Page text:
John Singleton said everything you need to know about the philosophical pretensions of our politicians back in his 1977 classic Rip Van Australia: “Malcolm Fraser says he admires Ayn Rand. Ayn Rand says she admires Malcolm Fraser. Neither has an idea what they are talking about.”

The “socialisme sans doctrines” of Keith Hancock and the early commentators on Australia’s federation has just become politics sans doctrines. Not that it stops politicians sticking tags on each other in the silly season.

Parliamentary Secretary Greg Hunt got it off to a great start in The Australian with his claim at the start of the month “In economic terms, Rudd’s social democracy flows from the work of people such as Australian anti-market academic Verity Burgmann and US writer Noam Chomsky”.

It is between a vibrant, pro-market social democracy that simultaneously promotes higher productivity, equality of opportunity and environmental sustainability, and John Howard and Peter Costello’s over-regulated and reactionary-populist ‘mates’ rates capitalism’.”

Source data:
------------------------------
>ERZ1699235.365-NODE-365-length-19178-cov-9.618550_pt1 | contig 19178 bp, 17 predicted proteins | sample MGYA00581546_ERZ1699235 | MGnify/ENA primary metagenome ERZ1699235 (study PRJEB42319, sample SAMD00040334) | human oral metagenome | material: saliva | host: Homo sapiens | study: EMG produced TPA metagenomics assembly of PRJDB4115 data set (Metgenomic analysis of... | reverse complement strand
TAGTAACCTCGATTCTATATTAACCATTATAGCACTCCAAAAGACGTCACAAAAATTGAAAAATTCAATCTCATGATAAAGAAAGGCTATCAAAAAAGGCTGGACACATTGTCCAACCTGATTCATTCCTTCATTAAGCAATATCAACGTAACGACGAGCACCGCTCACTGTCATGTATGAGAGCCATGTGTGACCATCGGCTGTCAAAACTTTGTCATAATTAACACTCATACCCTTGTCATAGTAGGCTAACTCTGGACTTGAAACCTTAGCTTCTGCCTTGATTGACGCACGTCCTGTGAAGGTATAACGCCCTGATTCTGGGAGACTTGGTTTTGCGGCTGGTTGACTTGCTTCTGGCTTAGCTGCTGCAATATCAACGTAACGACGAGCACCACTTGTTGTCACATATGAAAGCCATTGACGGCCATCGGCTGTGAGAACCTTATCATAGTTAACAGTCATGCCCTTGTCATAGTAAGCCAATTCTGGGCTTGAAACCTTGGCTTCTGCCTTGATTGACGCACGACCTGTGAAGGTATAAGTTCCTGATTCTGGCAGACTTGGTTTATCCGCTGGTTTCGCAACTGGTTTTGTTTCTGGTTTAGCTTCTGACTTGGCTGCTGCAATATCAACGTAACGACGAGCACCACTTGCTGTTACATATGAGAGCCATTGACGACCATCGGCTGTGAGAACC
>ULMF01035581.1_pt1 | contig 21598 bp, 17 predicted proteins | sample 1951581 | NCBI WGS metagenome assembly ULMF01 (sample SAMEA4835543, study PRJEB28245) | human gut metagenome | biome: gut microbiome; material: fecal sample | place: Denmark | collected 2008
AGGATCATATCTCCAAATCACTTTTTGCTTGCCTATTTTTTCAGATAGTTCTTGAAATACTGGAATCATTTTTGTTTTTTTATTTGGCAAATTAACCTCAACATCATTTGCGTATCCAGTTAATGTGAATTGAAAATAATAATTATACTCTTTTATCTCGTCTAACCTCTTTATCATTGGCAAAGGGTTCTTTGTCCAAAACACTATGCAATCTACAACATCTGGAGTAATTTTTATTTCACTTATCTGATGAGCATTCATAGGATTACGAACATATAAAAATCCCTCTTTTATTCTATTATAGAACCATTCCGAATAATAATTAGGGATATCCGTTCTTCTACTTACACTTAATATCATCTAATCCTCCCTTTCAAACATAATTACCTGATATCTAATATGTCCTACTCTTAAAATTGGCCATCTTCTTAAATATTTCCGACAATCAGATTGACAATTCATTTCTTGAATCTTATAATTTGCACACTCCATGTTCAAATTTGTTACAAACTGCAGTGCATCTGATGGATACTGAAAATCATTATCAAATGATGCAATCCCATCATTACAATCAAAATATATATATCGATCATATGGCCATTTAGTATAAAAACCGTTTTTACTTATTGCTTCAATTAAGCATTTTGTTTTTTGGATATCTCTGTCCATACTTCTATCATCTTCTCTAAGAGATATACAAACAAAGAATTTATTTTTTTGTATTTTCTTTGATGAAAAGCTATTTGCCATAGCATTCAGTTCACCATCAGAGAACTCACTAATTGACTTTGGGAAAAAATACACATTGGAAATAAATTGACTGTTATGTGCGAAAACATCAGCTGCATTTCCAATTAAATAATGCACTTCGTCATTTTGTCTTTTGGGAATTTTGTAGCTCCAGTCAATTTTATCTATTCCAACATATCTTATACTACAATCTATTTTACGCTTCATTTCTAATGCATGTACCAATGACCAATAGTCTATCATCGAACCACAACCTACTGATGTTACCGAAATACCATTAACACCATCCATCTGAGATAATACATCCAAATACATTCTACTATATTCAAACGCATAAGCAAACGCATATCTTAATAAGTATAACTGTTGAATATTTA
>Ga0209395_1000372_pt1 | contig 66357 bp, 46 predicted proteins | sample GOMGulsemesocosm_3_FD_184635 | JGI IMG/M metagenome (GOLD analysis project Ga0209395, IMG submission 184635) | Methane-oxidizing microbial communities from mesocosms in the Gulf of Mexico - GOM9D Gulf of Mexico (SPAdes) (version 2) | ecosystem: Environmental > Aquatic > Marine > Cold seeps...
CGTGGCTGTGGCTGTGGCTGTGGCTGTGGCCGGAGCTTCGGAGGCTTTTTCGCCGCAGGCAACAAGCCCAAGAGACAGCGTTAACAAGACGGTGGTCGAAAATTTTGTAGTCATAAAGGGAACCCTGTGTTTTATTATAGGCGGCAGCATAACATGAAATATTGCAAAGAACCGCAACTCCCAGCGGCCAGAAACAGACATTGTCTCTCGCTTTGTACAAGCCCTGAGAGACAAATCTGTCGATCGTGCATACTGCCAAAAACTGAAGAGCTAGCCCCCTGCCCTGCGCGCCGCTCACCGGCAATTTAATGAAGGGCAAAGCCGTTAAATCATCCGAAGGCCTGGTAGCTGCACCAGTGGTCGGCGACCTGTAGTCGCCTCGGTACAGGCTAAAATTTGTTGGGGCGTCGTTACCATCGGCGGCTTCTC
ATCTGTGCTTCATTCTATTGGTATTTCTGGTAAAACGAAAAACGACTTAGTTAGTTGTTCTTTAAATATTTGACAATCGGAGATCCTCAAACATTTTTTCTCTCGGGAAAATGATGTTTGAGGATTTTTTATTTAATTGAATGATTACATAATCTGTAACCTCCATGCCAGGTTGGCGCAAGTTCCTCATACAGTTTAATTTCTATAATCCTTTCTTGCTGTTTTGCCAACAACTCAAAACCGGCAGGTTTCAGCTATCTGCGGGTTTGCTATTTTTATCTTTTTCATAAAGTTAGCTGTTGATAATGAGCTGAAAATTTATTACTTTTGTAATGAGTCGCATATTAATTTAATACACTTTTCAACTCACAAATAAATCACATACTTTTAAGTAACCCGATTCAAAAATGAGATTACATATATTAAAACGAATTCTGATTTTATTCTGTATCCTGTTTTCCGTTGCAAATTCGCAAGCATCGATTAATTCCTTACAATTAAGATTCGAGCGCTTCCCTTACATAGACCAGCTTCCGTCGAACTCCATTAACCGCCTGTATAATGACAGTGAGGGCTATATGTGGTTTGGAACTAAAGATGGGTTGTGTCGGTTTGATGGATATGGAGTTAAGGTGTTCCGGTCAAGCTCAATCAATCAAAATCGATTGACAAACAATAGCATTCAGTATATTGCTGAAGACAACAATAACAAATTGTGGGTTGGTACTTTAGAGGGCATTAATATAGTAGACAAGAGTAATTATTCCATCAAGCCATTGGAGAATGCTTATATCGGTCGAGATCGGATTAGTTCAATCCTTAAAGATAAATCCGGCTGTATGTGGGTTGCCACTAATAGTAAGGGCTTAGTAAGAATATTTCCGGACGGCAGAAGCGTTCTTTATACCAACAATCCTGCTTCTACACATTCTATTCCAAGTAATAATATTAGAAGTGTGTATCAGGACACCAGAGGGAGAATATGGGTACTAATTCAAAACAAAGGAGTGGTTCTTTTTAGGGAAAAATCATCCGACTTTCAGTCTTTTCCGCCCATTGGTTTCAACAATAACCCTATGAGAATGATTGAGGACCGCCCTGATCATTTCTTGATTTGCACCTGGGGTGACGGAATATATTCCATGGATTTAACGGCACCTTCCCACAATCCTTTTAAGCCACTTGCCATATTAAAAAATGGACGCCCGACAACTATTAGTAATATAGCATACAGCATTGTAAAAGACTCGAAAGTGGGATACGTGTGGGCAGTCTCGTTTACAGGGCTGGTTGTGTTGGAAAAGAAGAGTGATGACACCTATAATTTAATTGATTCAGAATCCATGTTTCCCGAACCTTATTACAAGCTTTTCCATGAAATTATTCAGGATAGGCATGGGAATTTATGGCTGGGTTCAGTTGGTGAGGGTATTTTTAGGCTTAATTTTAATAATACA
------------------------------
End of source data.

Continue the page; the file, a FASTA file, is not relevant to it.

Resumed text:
Perhaps the bloke who’s been closest on the mark has been Lindsay Tanner. “Taxation and welfare spending are at record levels, with even millionaires receiving welfare cheques,” he says. “So much for the champions of small government and free markets.”

Not that it’s stopped the Libs. In The Australian today, Patricia Karvelas reports that another party sec, Chris Pyne, has got into the game.

“I’m concerned that the public knows that when they are buying the Labor Party they are buying a lot more – they are buying a leftist agenda,” he says. “Kevin Rudd is presenting himself as a conservative Labor leader, but behind Kevin Rudd are the same old people who have always been there, nothing has changed.”

Nothing’s changed in either party. This is all about ambition and positioning.

Swan and Tanner would like the opportunity to be ministers. So would Hunt and Pyne.

And – naturally – they’re not going to let philosophy stand in the way. It’s only relevant as long as it helps with the point scoring needed to win or hold government.

Peter Fray

Save 50% on a year of Crikey and The Atlantic.

The US election is in a little over a month. It seems that there’s a ridiculous twist in the story, almost every day.

Luckily for new Crikey subscribers, we’ve teamed up with one of America’s best publications, The Atlantic for the election race. Subscribe now to make sense of it all, and you’ll get a year of Crikey (usually $199) and a year’s digital subscription to The Atlantic (usually $70AUD), BOTH for just $129.

Peter Fray
Editor-in-chief of Crikey

JOIN NOW